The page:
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In the past few years, CoSaS has dragged on and on (and on) with very little sign of an end. Approximately six months ago, Digi sent an e-mail to a voice actor about some lines that needed recording. The voice actor in question responded that whilst he would do it, he doesn’t like recording lines that never see the light of day.
This came as a surprise to many of us, as none of us had any doubt that Mission X (MX) would be released. However, it did act as a wakeup call (to quote said voice actor). Outside our team, there was doubt that MX would be finished. As Robert Burns once said, “O wad some Power the giftie gie us to see oursels as ithers see us!”
We realised that things were going to have to be done differently; we could no longer just take it as it came. We started prioritising problems, and came up with what seemed to be a realistic release date… the end of this year.
In January, we released a selection of sights sounds and story from MX. Now, we’re halfway through the year, and though we have no new things to show, we do have new things to tell. Without further ado, here is what we’re all doing (in alphabetical order).
The old guard of MX is still present and accounted for, and though he hasn’t the time any longer to directly contribute, he knows the mission as best anyone could, and stands by to aid the new team members in the trials they face.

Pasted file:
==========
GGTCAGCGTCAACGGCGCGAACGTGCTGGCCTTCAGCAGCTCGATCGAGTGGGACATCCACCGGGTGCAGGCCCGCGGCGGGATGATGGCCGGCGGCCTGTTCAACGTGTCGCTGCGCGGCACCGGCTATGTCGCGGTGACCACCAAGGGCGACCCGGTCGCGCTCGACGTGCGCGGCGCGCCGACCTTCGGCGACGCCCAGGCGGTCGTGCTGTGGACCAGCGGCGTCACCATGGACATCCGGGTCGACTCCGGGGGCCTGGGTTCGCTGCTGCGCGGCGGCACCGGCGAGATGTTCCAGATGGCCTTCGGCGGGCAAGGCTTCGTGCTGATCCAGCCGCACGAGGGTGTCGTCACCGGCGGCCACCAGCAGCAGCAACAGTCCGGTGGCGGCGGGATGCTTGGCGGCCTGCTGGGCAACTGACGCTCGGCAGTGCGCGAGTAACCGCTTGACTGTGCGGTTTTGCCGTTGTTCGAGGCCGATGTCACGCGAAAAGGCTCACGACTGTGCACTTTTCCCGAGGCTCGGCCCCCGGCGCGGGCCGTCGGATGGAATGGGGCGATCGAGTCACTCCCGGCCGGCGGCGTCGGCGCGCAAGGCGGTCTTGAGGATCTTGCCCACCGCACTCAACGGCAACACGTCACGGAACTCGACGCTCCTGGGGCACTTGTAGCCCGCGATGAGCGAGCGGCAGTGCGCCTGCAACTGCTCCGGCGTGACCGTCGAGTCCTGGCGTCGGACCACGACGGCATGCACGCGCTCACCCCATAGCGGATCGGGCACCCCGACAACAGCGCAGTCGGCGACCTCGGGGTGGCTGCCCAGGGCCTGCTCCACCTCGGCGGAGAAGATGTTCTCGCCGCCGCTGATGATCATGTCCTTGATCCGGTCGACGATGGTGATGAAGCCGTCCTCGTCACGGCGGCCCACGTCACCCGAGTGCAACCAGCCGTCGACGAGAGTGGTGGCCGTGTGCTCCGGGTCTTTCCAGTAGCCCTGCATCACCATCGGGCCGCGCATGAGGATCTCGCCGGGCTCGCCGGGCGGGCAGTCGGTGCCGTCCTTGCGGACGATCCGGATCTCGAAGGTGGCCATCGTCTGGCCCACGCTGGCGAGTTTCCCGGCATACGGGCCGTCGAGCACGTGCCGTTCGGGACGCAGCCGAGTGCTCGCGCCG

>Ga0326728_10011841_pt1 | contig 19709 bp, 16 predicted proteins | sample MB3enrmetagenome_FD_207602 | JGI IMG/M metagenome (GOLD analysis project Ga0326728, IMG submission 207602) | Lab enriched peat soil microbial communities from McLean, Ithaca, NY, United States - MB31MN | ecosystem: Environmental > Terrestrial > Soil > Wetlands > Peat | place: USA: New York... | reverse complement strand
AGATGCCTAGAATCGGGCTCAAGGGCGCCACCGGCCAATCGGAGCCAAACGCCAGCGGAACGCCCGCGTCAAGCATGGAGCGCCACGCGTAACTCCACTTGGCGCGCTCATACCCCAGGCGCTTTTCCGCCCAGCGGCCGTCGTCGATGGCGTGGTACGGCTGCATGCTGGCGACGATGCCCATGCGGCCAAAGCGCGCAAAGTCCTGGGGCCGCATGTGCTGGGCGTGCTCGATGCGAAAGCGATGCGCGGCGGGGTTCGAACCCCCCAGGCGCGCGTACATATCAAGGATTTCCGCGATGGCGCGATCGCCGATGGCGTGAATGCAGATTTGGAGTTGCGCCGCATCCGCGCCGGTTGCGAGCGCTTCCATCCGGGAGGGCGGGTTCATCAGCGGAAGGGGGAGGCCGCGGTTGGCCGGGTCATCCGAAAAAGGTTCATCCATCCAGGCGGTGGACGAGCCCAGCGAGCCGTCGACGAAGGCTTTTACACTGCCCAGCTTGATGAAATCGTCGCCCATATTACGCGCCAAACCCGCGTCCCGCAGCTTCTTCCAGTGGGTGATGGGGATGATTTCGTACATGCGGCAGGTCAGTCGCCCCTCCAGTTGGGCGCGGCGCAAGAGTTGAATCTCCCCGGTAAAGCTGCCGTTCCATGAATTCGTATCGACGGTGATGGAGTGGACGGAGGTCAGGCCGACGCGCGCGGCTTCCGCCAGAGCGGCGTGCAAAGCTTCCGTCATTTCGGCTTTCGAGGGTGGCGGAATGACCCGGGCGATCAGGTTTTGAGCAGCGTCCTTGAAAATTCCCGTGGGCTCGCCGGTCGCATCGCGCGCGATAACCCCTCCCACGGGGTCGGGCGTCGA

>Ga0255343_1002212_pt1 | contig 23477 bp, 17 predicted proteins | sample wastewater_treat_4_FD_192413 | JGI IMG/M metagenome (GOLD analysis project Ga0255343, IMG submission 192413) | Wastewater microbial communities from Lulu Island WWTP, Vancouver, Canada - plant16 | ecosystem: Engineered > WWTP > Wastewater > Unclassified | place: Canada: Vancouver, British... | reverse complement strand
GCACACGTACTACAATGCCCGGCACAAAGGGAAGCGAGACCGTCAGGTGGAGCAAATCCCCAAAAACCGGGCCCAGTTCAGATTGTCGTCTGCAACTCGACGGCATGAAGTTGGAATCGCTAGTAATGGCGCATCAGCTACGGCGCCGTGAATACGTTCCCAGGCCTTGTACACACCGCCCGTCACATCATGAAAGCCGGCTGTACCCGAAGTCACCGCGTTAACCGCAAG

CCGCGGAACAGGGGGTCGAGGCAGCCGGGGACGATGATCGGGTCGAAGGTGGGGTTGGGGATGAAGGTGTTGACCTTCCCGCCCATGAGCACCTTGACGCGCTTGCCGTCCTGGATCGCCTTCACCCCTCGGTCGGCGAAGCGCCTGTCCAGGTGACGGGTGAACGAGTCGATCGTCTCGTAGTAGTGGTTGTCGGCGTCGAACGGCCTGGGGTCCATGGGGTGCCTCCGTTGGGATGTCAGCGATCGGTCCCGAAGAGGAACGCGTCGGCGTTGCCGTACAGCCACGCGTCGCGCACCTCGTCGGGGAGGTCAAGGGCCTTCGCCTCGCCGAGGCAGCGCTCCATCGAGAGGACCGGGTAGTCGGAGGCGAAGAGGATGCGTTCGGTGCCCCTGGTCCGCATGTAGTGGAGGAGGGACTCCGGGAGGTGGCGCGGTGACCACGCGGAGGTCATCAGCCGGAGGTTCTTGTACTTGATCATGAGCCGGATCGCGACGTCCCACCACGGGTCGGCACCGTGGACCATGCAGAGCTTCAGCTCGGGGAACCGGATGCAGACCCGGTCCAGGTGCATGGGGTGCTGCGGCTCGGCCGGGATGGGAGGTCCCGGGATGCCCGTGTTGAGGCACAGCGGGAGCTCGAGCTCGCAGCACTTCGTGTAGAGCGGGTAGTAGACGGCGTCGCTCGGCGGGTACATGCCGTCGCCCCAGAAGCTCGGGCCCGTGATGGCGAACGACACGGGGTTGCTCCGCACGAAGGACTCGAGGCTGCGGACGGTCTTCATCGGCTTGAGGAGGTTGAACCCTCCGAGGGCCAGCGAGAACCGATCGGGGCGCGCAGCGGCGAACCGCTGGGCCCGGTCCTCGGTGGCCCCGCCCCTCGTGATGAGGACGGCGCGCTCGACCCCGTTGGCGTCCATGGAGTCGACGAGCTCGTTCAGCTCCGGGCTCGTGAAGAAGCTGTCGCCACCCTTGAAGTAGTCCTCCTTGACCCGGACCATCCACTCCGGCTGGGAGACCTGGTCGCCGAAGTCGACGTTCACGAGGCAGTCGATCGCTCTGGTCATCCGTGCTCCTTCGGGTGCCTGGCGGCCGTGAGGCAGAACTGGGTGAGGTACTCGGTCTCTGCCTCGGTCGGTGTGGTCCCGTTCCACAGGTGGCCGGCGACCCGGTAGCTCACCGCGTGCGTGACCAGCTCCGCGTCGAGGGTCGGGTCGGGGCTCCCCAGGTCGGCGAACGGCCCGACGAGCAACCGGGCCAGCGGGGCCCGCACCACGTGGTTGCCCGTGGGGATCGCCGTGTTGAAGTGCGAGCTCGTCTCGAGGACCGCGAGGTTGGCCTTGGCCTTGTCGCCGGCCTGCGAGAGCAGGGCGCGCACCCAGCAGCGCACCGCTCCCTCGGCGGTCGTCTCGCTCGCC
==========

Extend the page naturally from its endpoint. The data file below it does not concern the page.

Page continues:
The Briefing Team
So, that is what we’re doing. I’m sure many of you still have a nagging question in your minds… when will it be finished? Are these just empty promises? Here’s an honest answer.
Scripting is almost over, and when it’s over, Alpha testing begins.
During alpha testing, cosmetic effects will be finalised (such as object models, textures and sounds) and bugs will be ironed out. This will probably take a while. A mission this complex with linear and nonlinear plot elements interwoven through multiple paths is bound to be as buggy as a five day old slab of meat in the summertime. No one wants that, so extra time must be taken.
The better job we do during alpha, the easier it will be for those who help out for the beta.
Now for the bad news: most of us are students. We have managed to make substantial progress, even during term time, however when exams approach, work almost stops completely. This means that we have less available time to finish it.
If MX reaches Beta before we reach our end of year exams, it will very probably be released the same year.
‘Til next press release,
I feel a monologe coming along... I don't allow myself to talk about MX much, so maybe this time I should given in. :)
I hope that MX will be gleeful for ghosters and other such power-gamers. If you remember in GatI there were more than a half dozen discrete ways into the building (and a few not so discrete ones). It wasn't about getting in and getting past the guards, it was about darting in and out many times in many different ways to bypass the guards completely. While I can't vouch for the community's likes or dislikes for this concept, I personally find it much more preferable to more static approaches.
(And I encourage anyone who has an opinion on the subject to speak up about it.)